The new covenant promises do not mean that we are perfect and, therefore, can never sin while on this earth. It is on account of our frailty that we are exhorted to walk in the Spirit (Galatians 5:16), to set our minds on things above (Colossians 3:2), to put sin to death (Colossians 3:5), and to no longer be captive to sin (Romans 6:6). If we didn’t struggle with obeying our evil desires then such commands would not exist. But we have the ability as born-again Christians to walk in the Spirit (Ephesians 5:18) and say no to our sinful desires (Galatians 5:16). We have power through the Holy Spirit to have self-control (Galatians 5:22-23) and to put to death our sinful desires (1 Corinthians 6:9-11); otherwise we wouldn’t be so commanded. This means we are not bound to the evil desires that tempt us from within, for we have strength through the Spirit of God to say no to sin no matter where the temptation comes from (Romans 8:5-9). For this reason, it is wrong to attribute sin to some spirit. When we sin, it is because we have personally chosen to give in to our evil desires, not because an evil spirit has overwhelmed you.

Satan and Temptation

Apart from our evil desires, the Bible does teach that Satan also tempts us (Matthew 4:3; 1 Thessalonians 3:5). Satan tempted Jesus while in the wilderness, according to Matthew 4:1-11. He also tempted Peter when he demanded to sift him like wheat (Luke 22:31).

How does Satan tempt us? You may ask. The answer is that Satan tempts us by getting the attention of our flesh (James 1:14-15). His goal is to destroy our faith (John 10:10) through us giving in to the evil desires of our sinful flesh. However, the Bible is clear that we can resist the Devil’s temptation through our faith (1 Peter 5:8-9) and that “no temptation has overtaken” us (1 Corinthians 10:13). Thus when we give in to Satan’s schemes, it is not because some spirit is leading us, but because we have believed Satan’s lie (John 8:44) that yielding to our sinful desires will bring us more pleasure than being obedient to the Lord (Hebrews 11:25-26).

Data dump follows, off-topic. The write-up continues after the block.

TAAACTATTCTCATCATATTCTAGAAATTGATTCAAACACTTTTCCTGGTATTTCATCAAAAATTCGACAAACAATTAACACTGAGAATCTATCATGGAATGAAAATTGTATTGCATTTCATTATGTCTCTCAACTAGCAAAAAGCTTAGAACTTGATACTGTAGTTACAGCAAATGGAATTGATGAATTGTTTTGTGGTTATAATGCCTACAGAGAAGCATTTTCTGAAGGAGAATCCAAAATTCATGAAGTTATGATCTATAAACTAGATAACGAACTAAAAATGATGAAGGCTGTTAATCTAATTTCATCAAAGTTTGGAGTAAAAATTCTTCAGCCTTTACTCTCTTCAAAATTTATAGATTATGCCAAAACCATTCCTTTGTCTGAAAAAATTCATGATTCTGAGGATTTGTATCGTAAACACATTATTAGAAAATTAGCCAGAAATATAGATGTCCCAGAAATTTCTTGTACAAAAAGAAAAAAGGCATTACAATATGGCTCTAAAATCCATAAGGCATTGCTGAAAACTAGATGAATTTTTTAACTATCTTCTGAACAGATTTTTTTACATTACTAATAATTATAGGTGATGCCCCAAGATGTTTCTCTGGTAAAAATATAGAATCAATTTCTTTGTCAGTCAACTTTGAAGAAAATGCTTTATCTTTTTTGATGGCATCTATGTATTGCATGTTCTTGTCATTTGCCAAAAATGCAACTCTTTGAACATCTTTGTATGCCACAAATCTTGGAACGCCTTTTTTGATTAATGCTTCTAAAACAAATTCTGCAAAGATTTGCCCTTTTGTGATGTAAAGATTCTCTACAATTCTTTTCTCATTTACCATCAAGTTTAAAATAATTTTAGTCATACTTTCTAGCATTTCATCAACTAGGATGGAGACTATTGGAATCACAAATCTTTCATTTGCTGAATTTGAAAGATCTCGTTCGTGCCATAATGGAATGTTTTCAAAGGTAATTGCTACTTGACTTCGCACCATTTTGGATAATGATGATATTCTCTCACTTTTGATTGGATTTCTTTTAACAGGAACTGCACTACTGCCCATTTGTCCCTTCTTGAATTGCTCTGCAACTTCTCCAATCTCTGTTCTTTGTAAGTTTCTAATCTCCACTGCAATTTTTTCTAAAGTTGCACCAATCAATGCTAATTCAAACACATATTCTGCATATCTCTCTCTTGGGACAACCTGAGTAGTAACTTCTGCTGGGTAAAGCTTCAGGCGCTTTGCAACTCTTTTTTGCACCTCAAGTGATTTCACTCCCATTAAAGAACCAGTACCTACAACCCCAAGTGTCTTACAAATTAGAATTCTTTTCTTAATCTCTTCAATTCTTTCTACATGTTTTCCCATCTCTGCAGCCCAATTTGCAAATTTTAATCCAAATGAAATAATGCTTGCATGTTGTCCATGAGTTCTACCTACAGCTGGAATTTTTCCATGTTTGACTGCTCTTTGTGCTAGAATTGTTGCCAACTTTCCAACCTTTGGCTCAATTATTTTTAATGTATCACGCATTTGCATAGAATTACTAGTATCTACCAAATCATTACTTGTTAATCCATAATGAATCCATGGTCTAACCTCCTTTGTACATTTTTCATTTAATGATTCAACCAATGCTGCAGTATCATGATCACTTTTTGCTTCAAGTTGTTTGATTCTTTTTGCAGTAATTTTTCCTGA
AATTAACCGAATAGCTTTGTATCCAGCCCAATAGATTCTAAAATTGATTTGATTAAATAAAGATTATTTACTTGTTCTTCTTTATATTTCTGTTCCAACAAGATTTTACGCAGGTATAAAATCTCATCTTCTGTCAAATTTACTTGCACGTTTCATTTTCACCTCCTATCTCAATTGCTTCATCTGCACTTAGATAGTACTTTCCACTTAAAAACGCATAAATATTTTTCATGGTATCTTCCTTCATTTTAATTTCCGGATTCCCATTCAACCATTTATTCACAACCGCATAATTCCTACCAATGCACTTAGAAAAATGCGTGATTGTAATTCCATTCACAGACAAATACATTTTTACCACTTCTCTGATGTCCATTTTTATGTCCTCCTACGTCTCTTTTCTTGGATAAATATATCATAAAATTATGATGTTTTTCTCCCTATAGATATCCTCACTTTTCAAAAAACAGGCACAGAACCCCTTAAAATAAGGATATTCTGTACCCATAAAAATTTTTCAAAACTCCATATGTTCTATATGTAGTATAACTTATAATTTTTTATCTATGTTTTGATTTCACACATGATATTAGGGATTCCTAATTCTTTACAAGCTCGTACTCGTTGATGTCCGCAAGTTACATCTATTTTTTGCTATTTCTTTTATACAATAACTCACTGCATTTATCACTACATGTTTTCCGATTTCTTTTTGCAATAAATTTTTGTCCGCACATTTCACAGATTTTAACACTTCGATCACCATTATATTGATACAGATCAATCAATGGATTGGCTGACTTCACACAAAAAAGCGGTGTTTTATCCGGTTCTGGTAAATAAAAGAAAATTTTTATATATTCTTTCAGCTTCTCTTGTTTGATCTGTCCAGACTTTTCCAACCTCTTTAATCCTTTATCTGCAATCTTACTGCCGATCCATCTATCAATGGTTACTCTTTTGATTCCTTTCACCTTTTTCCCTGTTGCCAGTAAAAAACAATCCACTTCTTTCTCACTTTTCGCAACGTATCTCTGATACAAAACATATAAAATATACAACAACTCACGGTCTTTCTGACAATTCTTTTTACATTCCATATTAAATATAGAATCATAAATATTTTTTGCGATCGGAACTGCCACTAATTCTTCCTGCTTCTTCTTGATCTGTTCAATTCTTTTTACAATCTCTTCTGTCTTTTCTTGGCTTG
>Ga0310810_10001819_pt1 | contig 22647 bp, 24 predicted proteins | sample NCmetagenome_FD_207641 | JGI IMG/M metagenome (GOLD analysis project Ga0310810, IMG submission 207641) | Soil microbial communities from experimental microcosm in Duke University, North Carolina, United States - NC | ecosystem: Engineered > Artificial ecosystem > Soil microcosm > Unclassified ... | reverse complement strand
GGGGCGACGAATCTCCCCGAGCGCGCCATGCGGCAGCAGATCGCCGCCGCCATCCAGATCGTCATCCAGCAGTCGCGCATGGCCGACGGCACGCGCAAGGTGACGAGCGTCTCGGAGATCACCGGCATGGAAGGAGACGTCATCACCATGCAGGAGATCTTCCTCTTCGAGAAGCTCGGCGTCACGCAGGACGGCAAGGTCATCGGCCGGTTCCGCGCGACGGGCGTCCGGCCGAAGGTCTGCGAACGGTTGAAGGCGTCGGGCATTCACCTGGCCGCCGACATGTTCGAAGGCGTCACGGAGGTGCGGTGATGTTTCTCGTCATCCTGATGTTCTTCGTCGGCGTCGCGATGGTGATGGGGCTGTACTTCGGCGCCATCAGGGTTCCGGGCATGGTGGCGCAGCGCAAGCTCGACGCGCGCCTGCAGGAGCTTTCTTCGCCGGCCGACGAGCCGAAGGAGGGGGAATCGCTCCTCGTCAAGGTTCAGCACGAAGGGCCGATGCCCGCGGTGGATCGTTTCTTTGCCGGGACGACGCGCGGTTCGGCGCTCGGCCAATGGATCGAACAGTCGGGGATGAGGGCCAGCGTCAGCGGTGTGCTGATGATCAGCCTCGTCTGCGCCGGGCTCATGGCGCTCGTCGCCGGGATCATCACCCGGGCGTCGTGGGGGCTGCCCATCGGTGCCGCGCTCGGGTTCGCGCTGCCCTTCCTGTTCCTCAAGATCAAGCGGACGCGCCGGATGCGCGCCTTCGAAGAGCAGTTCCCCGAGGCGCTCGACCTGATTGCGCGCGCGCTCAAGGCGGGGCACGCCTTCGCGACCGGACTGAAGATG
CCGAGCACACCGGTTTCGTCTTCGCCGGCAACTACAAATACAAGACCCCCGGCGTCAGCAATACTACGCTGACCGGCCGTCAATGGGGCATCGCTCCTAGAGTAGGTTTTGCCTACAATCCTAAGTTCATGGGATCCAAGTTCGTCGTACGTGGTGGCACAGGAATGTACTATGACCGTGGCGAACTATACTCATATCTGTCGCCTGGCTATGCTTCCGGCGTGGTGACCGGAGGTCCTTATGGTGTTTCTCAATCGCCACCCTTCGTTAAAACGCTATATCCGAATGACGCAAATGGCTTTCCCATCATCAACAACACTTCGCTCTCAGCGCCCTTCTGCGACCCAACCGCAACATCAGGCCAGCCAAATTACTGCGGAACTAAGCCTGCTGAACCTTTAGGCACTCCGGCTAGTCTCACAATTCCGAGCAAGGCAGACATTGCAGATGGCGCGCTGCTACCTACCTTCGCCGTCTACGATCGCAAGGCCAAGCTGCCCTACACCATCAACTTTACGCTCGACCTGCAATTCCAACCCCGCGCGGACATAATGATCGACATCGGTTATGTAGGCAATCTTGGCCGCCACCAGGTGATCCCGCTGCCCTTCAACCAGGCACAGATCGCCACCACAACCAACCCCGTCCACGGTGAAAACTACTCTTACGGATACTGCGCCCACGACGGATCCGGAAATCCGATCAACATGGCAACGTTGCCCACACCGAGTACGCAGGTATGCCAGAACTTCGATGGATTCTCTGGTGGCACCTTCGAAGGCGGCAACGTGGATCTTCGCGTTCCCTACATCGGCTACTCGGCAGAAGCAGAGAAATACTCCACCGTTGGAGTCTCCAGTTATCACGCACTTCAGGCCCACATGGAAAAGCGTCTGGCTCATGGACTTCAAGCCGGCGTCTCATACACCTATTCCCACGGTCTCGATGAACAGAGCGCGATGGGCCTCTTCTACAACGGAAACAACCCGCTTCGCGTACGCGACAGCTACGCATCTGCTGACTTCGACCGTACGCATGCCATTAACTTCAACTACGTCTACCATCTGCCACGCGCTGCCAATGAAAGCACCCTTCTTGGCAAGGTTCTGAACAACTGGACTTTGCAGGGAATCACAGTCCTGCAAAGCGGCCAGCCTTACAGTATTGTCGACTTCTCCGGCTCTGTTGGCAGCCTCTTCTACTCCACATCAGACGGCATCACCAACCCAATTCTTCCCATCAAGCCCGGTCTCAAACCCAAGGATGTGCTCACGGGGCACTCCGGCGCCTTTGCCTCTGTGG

A born-again Christian cannot be possessed by Satan or an evil spirit. Jesus is in us, and he is greater than Satan (1 John 4:4). We no longer follow the schemes of the Devil (Ephesians 2:2). We are no longer in the kingdom of Satan, but in the kingdom of the beloved Son (Colossians 1:13-14). Because of this, it is inaccurate to say a believer is led by some evil spirit. When tempted, we should say, “I am struggling with sin; please pray for me to say no to temptation and yes to the joy of the Lord.” We need to take personal responsibility for our sins as Scripture teaches us, and not blame it on a “bad spirit.” If you do, God will provide a way of escape (1 Corinthians 10:13). 

There are some who, in retort, claim that Peter (Mark 8:33 – “Get behind me, Satan”) and Ananias & Saphira (Acts 5:1-11) are examples of Christians who were possessed by Satan. But these were “influenced” by Satan, according to the Greek rendering of Acts 5:3, not possessed. To take their examples and use them as proof texts to argue that Christians can be possessed by an evil spirit is a misinterpretation of the Bible. That would not align with the biblical truth that we are no longer in the kingdom of Satan, where he can freely possess us. We are now in the kingdom of God (1 Peter 2:9, Colossians 1:13-14). 

Jesus is our Savior; he is not sitting and watching, hoping that you will win the battle against the evil one. He has delivered us from sin’s power, not leaving us to do our best. Therefore, let us walk in the Spirit and refuse to gratify the desires of the flesh (Galatians 5:16).